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Jul
28
comment Word for “a deep study”
@stevesliva General originally meant “in all cases, with no exceptions,” and has completely switched meaning to “in most cases, but with frequent or expected exceptions.”
Jul
27
answered Word for “a deep study”
Jul
8
comment What does “2007 - date” mean?
In America, at least in my experience, resumes typically use “Present” rather than “date” in this kind of thing: 2007—Present for example.
Jun
26
comment A word for someone who intentionally makes vague negative comments and then refuses to explain them
Not nearly negative enough. It's a great word and with some negative modifier could be perfect, but on its own would not match the description in the question.
Jun
26
comment What is deliberately using complex sentences to confuse people called?
I love the word, but it's not specific enough. There are other ways of obfuscating than using complex sentences.
Jun
15
comment Is there an adjective that can be used for “increased storage capacity”
@talrnu Later on there is a quote of an example sentence with “smaller, faster, lighter, and __________ (new word here)” – “more capacious” is awkward in that blank.
Jun
15
comment Is there an adjective that can be used for “increased storage capacity”
Unfortunately the need for more to form the comparative of this word is problematic for parallelism in the example sentence, but it seems to be the right answer.
Jun
10
comment A word for when you are almost crying, but not quite yet?
@JimMack Or just lived in New York City long enough. Lots of Yiddish in local slang there.
Jun
6
awarded  Good Answer
Jun
5
comment A hypernym for 'insects', 'worms' and the like
@talrnu There is a side: that just because you would be confused, that there is sufficient reason to believe enough people would be confused to warrant inclusion in the answer. So far, as far as I can tell, there is evidence here of at most three people who would even go so far as to be surprised, much less confused. This is literally what the voting mechanism is for, and the votes have shown quite clearly that a substantial number of people, dramatically more than the number of those who have expressed any form of agreement with you, are completely comfortable with this usage.
Jun
5
awarded  Yearling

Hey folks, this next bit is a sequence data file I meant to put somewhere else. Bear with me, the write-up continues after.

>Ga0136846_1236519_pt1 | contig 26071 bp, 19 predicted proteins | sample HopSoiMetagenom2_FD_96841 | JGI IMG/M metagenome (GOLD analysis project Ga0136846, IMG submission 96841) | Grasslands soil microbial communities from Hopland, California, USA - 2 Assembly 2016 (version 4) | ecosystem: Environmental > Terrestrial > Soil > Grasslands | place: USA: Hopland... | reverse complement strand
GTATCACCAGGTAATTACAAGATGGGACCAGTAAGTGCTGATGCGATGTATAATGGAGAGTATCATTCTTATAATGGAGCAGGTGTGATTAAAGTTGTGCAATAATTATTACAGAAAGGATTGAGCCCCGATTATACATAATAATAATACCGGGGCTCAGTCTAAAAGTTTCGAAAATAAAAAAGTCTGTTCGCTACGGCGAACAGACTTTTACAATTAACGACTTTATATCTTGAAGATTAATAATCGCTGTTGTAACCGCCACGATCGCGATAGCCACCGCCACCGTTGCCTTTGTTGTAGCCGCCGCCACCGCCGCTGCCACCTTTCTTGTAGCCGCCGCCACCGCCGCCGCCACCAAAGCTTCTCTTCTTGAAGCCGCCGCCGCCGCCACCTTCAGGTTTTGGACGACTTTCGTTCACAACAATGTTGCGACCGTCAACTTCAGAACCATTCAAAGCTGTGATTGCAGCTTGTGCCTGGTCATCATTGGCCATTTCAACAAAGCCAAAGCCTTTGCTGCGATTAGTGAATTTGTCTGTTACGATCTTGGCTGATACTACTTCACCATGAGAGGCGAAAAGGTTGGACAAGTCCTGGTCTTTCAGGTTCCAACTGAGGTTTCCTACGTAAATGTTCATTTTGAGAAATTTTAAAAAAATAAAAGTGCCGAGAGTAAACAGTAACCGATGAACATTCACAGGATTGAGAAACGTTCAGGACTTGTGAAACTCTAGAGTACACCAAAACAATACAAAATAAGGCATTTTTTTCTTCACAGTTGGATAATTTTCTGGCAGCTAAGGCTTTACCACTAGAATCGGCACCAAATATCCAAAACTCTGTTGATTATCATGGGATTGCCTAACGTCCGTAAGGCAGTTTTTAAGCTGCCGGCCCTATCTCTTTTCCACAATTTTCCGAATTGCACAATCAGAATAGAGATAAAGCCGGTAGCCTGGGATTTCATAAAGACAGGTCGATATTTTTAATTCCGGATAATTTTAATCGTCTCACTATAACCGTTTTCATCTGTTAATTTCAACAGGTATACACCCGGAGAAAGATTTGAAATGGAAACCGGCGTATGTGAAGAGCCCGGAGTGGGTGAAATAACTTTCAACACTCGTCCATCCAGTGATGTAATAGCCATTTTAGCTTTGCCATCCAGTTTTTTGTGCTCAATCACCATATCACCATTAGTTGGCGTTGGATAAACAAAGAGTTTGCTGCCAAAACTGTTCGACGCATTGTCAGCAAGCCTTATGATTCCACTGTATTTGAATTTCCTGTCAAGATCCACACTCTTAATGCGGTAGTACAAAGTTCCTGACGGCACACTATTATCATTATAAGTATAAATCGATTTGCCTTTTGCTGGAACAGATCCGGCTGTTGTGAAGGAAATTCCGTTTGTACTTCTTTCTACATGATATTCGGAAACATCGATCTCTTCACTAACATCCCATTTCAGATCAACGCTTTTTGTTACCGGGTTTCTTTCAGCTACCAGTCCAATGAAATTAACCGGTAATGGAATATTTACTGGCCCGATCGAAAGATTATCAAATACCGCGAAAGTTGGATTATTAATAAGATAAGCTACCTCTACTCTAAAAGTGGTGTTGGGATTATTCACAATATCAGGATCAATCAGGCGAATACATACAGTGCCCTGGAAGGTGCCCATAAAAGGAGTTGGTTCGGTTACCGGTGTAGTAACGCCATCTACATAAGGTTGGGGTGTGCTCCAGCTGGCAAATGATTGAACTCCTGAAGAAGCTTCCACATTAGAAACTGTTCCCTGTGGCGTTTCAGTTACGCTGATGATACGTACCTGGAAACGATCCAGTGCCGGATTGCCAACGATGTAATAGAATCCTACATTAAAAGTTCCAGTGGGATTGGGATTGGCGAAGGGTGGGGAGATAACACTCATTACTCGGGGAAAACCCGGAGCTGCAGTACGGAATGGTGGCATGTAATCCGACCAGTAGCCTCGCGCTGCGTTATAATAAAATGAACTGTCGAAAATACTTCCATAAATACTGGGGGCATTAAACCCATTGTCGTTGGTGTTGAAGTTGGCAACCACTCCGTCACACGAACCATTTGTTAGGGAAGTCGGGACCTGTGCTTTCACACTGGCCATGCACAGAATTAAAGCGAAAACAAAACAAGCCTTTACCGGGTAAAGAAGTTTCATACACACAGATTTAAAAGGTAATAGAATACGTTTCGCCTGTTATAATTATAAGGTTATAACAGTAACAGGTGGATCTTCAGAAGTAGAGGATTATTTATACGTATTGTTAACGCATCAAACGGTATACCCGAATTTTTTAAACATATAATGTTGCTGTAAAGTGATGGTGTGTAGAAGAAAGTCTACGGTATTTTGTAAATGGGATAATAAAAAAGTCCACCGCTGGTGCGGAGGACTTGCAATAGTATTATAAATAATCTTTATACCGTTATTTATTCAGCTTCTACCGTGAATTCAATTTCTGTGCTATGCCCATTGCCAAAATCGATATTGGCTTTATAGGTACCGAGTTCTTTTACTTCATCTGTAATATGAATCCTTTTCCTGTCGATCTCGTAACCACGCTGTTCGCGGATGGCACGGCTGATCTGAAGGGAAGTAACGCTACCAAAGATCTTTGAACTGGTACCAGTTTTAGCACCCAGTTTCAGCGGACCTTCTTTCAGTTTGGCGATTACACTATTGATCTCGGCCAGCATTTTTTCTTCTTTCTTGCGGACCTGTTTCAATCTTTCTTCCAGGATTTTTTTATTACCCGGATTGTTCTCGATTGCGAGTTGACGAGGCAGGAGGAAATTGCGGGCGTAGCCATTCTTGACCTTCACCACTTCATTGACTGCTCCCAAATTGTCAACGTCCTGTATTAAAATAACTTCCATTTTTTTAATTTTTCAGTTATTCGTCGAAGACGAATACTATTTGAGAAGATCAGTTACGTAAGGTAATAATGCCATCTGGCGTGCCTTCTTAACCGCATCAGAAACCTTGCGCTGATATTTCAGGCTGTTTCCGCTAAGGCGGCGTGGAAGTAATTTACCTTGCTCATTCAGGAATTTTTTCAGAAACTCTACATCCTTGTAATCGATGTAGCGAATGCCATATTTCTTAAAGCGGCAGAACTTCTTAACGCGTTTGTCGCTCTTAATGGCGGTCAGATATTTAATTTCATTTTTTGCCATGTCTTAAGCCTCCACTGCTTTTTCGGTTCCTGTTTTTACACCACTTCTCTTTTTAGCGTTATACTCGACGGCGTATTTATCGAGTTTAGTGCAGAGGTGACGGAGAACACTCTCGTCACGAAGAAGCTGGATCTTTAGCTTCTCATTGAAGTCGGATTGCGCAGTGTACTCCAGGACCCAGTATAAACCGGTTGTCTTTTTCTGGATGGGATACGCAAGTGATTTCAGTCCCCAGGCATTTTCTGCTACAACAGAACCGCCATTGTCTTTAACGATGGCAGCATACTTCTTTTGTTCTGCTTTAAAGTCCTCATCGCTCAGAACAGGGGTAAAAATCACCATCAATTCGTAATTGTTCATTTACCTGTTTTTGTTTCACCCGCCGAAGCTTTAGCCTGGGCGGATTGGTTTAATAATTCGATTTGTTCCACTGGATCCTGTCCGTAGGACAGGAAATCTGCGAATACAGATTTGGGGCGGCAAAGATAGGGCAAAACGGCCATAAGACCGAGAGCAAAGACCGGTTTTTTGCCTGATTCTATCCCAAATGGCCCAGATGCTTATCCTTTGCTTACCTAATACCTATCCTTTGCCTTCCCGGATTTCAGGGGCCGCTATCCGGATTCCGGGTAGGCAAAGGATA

Jun
4
awarded  Nice Answer
Jun
4
comment A hypernym for 'insects', 'worms' and the like
@talrnu You already said as much, and I already said I disagree. I am not going to change my answer to match your opinion, because I disagree with you. I address the OED's inaccurate statements about how the word is used in North America in my answer. I do not feel that their error deserves more mention than I have already given it. If you wish to do the research to actually back up your statements, and make them more than mere opinion, I suggest you do so and make it an answer, if your research actually does back you up. Either way, continued commenting is inappropriate.
Jun
4
comment A hypernym for 'insects', 'worms' and the like
@talrnu I certainly would, and the definition given by M-W would definitely include them, since they are invertebrates that both creep and crawl.
Jun
4
revised A hypernym for 'insects', 'worms' and the like
added 41 characters in body
Jun
4
answered A hypernym for 'insects', 'worms' and the like
Jun
3
comment Word for someone who adopts lower class mannerisms
@hownowbrowncow Interestingly, the word “ghetto” originally referred to primarily-Jewish neighborhoods, and has only since been expanded from Jewish to any ethnic minority-majority neighborhoods. The term is not specific to blacks, except in certain parts of America where black-majority neighborhoods are the only minority-majority neighborhoods encountered.
Apr
30
comment The Road Warrior
I saw The Road Warrior first, and only later went back and watched Mad Max. Weird! Almost completely different movies. And yeah, Mad Max lacked pretty much everything interesting in The Road Warrior.
Apr
26
awarded  Civic Duty
Apr
4
comment Is there a word that means deliberately ignorant, choosing to ignore?
"Willful ignorance" is a phrase I hear commonly to mean exactly this, but I've never heard "willful blindness."